One of the things I’ve done this trimester that’s had the biggest impact on whole-class discussions has been giving students time in small groups to have preliminary discussions for most class discussions. I’ve done that prior to board meetings for a while, but doing that before problems, as well, has made students much more comfortable speaking up. That time also needs to be explicit; if I don’t set aside specific time for preliminary discussions, most students won’t initiate those discussions in their groups. Especially at the start of the trimester when some of the students are new to me, I need to make sure I continue to give students that time.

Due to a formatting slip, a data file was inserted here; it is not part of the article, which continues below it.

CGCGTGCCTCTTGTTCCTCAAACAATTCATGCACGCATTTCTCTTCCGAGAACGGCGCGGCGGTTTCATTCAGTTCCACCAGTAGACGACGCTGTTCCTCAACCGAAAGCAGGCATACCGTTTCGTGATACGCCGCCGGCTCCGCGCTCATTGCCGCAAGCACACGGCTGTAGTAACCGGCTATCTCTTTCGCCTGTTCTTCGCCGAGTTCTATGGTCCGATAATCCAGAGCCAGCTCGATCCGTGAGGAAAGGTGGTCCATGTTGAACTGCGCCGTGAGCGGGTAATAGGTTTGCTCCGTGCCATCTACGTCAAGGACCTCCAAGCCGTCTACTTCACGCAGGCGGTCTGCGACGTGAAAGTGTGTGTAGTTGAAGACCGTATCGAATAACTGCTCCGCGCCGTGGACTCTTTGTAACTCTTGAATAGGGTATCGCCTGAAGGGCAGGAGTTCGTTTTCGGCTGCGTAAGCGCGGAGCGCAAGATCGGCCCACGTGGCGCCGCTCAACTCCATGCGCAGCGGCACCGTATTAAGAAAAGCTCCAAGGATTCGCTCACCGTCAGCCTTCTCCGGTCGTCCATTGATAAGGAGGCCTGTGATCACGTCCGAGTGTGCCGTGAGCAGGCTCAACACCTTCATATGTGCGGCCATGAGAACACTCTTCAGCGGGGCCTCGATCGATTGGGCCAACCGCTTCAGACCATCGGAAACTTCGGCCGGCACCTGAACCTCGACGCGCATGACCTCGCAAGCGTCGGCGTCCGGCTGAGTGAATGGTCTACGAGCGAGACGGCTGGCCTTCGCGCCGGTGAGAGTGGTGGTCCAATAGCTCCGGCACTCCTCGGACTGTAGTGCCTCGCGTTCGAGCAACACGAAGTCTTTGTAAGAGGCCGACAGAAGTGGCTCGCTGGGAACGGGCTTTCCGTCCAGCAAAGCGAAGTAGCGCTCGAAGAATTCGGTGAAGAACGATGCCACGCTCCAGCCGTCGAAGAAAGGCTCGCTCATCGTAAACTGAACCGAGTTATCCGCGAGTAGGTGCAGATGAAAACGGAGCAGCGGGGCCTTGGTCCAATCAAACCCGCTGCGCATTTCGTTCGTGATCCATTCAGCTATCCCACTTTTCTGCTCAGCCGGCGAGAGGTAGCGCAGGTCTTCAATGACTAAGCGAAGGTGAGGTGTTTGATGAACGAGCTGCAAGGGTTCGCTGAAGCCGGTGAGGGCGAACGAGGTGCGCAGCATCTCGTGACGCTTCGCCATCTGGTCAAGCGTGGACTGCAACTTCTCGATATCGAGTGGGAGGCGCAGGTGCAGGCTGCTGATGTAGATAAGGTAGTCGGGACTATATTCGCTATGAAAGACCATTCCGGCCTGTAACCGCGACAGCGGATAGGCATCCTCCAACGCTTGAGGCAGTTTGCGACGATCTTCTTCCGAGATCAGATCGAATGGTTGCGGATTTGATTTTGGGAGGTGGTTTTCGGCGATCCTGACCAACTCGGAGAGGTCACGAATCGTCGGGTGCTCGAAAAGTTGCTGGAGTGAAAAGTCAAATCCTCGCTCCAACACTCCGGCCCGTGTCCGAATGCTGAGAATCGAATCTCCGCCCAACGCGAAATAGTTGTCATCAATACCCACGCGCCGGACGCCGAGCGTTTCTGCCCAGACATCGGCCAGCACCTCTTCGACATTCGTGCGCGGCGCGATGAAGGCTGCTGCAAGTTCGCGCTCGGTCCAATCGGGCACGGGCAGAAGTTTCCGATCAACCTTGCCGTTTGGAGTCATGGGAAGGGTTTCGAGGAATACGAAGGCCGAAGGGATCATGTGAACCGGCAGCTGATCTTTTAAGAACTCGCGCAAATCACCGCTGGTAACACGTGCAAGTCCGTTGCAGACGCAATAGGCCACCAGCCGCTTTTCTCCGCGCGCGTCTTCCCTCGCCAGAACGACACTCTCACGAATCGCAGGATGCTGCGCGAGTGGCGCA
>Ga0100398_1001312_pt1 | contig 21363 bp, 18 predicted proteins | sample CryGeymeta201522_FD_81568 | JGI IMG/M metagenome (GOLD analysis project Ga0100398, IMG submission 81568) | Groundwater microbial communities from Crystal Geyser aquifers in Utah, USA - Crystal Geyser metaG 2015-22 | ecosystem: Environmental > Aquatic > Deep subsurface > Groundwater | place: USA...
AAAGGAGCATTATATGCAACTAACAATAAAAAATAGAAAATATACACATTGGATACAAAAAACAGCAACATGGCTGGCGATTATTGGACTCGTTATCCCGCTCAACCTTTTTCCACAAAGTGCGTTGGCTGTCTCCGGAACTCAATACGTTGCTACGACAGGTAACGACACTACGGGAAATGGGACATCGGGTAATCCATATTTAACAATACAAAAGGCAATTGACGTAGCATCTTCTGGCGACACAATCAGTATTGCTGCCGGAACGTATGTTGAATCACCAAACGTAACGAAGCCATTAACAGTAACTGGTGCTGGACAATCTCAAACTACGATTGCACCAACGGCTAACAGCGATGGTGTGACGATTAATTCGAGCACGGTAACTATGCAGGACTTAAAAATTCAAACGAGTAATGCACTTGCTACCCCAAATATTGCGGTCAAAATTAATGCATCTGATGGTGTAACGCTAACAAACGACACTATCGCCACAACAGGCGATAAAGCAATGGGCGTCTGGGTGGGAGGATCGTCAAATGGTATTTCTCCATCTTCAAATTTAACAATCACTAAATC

Days 107-111: Final Review

Next week are trimester 2 final exams, so after wrapping up our last topic of the term, both my courses started reviewing for the final exam.

AP Physics 1: Model Summaries & AP Classroom

I’m generally skeptical of typical final review activities, but I really like starting with model summaries. I gave each group one of the major models from so far this year and asked them to prepare a whiteboard with the key diagrams, equations, and other representations for their model. A lot of groups found it helpful to start by coming up with a scenario where the model would be useful. Students really responded to the idea that a model is a toolkit, and the model summary is a reminder of the tools in that toolkit.